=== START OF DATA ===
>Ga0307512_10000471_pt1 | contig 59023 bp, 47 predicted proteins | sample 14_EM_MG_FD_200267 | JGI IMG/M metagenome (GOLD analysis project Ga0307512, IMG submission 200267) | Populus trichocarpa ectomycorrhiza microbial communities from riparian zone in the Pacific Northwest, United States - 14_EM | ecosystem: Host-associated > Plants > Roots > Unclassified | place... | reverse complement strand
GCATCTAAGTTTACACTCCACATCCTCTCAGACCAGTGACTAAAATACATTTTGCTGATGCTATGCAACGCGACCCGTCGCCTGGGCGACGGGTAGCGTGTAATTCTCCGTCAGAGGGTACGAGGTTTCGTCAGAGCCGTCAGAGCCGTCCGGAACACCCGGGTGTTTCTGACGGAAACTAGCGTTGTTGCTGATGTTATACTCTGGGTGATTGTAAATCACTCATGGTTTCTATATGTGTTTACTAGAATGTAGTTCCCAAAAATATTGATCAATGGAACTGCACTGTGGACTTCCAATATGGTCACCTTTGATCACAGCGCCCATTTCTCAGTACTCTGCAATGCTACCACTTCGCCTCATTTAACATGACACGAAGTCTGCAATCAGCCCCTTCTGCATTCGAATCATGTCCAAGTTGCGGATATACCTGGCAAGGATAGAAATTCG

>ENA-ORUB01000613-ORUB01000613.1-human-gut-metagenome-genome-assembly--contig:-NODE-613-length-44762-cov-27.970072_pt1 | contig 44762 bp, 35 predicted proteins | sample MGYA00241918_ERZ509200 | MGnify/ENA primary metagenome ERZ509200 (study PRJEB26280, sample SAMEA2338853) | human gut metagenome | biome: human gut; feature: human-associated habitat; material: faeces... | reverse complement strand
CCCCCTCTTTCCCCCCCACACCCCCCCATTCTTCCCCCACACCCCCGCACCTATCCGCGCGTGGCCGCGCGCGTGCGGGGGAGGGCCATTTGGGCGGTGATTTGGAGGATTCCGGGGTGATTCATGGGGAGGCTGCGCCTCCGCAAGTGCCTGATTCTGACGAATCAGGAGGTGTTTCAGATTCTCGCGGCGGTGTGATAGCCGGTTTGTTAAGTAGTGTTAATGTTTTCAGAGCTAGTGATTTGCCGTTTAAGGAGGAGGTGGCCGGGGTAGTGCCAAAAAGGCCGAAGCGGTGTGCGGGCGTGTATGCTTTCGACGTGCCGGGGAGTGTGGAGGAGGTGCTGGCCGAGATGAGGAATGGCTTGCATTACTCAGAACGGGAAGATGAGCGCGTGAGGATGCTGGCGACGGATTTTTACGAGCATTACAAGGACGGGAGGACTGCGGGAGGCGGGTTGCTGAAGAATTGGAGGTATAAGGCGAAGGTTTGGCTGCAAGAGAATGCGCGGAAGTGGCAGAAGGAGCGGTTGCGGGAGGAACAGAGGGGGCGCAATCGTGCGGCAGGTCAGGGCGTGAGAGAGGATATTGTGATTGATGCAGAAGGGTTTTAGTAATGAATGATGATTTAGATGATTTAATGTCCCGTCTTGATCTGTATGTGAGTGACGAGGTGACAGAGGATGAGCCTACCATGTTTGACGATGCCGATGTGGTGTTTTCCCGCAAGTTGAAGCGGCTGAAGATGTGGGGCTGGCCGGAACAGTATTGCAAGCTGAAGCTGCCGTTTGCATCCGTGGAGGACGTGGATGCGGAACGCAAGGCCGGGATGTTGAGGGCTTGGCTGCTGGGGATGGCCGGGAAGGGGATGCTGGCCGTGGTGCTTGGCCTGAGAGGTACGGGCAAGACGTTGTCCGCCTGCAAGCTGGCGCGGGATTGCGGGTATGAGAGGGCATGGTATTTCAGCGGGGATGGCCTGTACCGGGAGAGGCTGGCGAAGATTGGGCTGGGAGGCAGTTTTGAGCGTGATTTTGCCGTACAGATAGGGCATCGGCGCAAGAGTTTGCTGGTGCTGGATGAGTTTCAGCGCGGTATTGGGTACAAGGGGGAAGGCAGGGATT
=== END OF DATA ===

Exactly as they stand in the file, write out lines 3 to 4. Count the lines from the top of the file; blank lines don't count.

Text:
>ENA-ORUB01000613-ORUB01000613.1-human-gut-metagenome-genome-assembly--contig:-NODE-613-length-44762-cov-27.970072_pt1 | contig 44762 bp, 35 predicted proteins | sample MGYA00241918_ERZ509200 | MGnify/ENA primary metagenome ERZ509200 (study PRJEB26280, sample SAMEA2338853) | human gut metagenome | biome: human gut; feature: human-associated habitat; material: faeces... | reverse complement strand
CCCCCTCTTTCCCCCCCACACCCCCCCATTCTTCCCCCACACCCCCGCACCTATCCGCGCGTGGCCGCGCGCGTGCGGGGGAGGGCCATTTGGGCGGTGATTTGGAGGATTCCGGGGTGATTCATGGGGAGGCTGCGCCTCCGCAAGTGCCTGATTCTGACGAATCAGGAGGTGTTTCAGATTCTCGCGGCGGTGTGATAGCCGGTTTGTTAAGTAGTGTTAATGTTTTCAGAGCTAGTGATTTGCCGTTTAAGGAGGAGGTGGCCGGGGTAGTGCCAAAAAGGCCGAAGCGGTGTGCGGGCGTGTATGCTTTCGACGTGCCGGGGAGTGTGGAGGAGGTGCTGGCCGAGATGAGGAATGGCTTGCATTACTCAGAACGGGAAGATGAGCGCGTGAGGATGCTGGCGACGGATTTTTACGAGCATTACAAGGACGGGAGGACTGCGGGAGGCGGGTTGCTGAAGAATTGGAGGTATAAGGCGAAGGTTTGGCTGCAAGAGAATGCGCGGAAGTGGCAGAAGGAGCGGTTGCGGGAGGAACAGAGGGGGCGCAATCGTGCGGCAGGTCAGGGCGTGAGAGAGGATATTGTGATTGATGCAGAAGGGTTTTAGTAATGAATGATGATTTAGATGATTTAATGTCCCGTCTTGATCTGTATGTGAGTGACGAGGTGACAGAGGATGAGCCTACCATGTTTGACGATGCCGATGTGGTGTTTTCCCGCAAGTTGAAGCGGCTGAAGATGTGGGGCTGGCCGGAACAGTATTGCAAGCTGAAGCTGCCGTTTGCATCCGTGGAGGACGTGGATGCGGAACGCAAGGCCGGGATGTTGAGGGCTTGGCTGCTGGGGATGGCCGGGAAGGGGATGCTGGCCGTGGTGCTTGGCCTGAGAGGTACGGGCAAGACGTTGTCCGCCTGCAAGCTGGCGCGGGATTGCGGGTATGAGAGGGCATGGTATTTCAGCGGGGATGGCCTGTACCGGGAGAGGCTGGCGAAGATTGGGCTGGGAGGCAGTTTTGAGCGTGATTTTGCCGTACAGATAGGGCATCGGCGCAAGAGTTTGCTGGTGCTGGATGAGTTTCAGCGCGGTATTGGGTACAAGGGGGAAGGCAGGGATT